The power of sin, the power of hate and anger and lust and pride and greed and selfishness are deadly. They are the toxic gas that builds up at the bottom of our hearts and minds and then explodes into tragic action one day. The same anger that causes us to stop speaking to a neighbor is the seed of domestic violence and school shootings and genocide. The same greed that causes us to hoard our money for luxuries and ignore the needs of the world is the seed of organized crime networks and slave labor operations. What separates you or me from the warlord or the mass murderer? We carry the same seed of sin within us. Examine your own hearts, Jesus is saying. How thin is the line between the thought and the act? We may be acting like a follower of Jesus, but if our heart and mind are not ruled by the spirit of God, then we are still in moral and spiritual danger.
Jesus says that sin does not start where you think it does. But he is also saying sin does not end where you think it does either. Look at verses 23-25. Jesus is saying that if we are really going to be at peace with God, then we must also be at peace with one another.
Let that sink in. You think your sin is only between you and God? We all bear the image of God. If we are in conflict with each other, then we are in conflict with God. The gift Jesus is referring to in our gospel is the sacrificial animal laid on the altar and killed to atone for a person’s sins. But Jesus is saying, “Forget about the sacrifice! Go deal with the sin. Humble yourself, confess, repent, reach out, be reconciled.”
Worship is being in the presence of a holy God, and the greatest sacrifice we can bring to a holy God is a pure heart. Some folks sitting in pews each week wonder why they don’t experience the joy and peace that flows from heartfelt worship. Could it be that they need to be reconciled with a brother or sister? Is there a conversation they’ve been putting off?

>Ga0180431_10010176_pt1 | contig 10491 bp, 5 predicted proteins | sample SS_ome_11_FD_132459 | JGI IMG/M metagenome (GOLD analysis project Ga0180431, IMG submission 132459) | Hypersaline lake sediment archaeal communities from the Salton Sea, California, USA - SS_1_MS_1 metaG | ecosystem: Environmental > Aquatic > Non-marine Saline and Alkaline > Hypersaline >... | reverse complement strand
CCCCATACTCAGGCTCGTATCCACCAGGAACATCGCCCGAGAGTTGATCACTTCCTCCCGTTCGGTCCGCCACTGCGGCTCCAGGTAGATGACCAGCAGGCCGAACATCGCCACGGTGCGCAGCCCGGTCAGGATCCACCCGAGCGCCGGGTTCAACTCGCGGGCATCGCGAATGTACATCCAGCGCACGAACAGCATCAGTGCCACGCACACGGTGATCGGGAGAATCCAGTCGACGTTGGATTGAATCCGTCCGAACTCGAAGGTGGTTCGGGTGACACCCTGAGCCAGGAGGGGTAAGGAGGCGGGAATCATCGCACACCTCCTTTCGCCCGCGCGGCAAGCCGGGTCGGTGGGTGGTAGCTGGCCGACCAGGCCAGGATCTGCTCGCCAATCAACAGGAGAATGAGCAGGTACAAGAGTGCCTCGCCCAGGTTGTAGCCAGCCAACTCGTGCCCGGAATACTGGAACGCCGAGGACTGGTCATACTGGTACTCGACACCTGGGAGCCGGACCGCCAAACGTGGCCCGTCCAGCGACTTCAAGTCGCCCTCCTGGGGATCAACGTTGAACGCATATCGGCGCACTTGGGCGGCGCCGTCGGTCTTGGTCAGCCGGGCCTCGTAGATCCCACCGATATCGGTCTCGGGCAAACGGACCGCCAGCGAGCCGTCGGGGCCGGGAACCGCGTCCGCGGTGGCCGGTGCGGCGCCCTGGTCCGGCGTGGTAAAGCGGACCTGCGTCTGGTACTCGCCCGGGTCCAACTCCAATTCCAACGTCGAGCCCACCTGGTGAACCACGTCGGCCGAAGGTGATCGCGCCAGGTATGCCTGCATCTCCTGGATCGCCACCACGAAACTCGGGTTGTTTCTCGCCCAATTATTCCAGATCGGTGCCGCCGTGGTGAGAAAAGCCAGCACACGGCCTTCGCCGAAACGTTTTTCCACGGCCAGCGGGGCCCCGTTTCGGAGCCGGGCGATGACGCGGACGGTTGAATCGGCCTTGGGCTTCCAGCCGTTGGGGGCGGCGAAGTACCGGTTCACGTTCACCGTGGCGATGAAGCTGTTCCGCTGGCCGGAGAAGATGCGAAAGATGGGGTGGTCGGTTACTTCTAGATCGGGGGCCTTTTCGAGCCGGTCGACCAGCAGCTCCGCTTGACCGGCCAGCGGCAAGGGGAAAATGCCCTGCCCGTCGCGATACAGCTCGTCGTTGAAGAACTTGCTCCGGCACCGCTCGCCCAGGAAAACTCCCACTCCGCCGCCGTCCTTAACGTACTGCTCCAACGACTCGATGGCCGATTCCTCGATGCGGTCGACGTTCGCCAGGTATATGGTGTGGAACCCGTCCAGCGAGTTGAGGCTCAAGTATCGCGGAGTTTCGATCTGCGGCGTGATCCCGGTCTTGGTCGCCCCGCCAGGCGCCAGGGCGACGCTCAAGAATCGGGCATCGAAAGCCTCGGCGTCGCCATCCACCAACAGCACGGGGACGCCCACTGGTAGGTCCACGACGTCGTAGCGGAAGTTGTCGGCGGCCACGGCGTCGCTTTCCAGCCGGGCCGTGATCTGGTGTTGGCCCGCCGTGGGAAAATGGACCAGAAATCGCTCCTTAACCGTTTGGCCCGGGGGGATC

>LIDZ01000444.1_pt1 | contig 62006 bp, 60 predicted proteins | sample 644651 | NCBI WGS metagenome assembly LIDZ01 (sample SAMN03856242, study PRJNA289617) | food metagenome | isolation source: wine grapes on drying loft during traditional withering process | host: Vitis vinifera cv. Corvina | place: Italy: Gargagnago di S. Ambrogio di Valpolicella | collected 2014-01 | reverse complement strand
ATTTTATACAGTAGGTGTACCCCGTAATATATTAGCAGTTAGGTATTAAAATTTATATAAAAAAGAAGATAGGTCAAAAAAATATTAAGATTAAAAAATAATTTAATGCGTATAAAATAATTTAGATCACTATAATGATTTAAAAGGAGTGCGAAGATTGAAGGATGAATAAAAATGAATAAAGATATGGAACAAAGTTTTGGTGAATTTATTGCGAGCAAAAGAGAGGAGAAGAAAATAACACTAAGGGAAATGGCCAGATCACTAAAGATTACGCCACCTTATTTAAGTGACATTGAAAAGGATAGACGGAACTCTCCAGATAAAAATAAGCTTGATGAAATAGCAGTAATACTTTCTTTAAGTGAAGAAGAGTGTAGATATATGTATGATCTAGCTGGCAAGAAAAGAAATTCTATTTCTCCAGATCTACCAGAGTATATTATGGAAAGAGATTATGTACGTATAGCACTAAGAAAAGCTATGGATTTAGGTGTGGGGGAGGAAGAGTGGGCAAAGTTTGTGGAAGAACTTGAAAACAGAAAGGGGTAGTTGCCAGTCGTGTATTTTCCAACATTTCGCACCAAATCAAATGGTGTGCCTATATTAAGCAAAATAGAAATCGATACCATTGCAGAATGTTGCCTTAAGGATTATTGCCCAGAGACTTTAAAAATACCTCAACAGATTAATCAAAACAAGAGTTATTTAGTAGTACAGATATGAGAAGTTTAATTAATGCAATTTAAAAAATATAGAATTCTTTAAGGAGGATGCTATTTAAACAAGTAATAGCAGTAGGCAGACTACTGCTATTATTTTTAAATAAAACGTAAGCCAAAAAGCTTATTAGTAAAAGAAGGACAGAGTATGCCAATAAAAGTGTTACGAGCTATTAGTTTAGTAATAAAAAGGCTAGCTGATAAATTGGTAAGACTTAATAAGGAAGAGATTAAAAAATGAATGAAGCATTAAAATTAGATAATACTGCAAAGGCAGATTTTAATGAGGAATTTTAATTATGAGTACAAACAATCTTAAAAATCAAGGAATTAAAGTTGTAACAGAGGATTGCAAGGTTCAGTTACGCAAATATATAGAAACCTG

Rev. Nathan D. Baxter, the Dean of the Washington National Cathedral, tells of growing up in a family of strong-willed brothers. As you can imagine, the brothers got into all sorts of arguments and fights with each other. Usually the arguments would blow over, but sometimes Nathan’s mother had to get involved. And she always had the same formula for ending any kind of fight or argument: “You boys go back and resolve it,” she would say, “and remember you are brothers.” It did not matter what they were fighting about. It did not matter who was at fault. Her command was always the same: “You boys go back and resolve it, and remember you are brothers.”
Reconciliation matters more than religion. That is the clear meaning of Jesus’ teaching. We want to believe that worship means coming to church for one hour each week and sacrifice means teaching the third-grade Sunday school class. But Jesus is saying here that reconciliation and unity are spiritual acts of sacrifice and worship. They require more than just showing up. They require humility and confessing our sins to one another and repentance and forgiveness and grace. All the things that Jesus came to teach us.
Jesus has already shaken up the crowd by telling them that sin doesn’t begin where they think it does; neither does it end where they think it does. The final point he is making here is that the starting and ending point of righteousness is living with the heart and mind of God within our souls. We need to be so full of God’s spirit that there is no room for such things as angry thoughts, or lustful thoughts, or greed.
Author Max Lucado experienced some heart problems a few years ago, so his doctor recommended what is known as a catheter ablation procedure. As he was being wheeled into the surgery prep room, Lucado began joking around with the surgeon.
“You’re burning the interior of my heart, right?” said Lucado
“Correct,” said the doctor.
“You intend to kill the misbehaving cells, yes?” Lucado continued.
“That is my plan,” the surgeon nodded.
“As long as you are in there,” asked Lucado, probably with a twinkle in his eye, “could you take your little blow-torch to some of my greed, selfishness, superiority, and guilt?”
The surgeon smiled. “Sorry,” he said, “that’s above my pay grade.”We are a self-centered people. Purifying our hearts and cleansing them from sin is above our pay grade too. We need God’s Spirit within for that. We need to spend more time with God, more time in worship, in prayer, in repentance, in obedience, in acts of service. And as our love for God grows, then we will begin to think with the mind of God and respond with the heart of God. That is the starting and ending point of all that God means for us to be.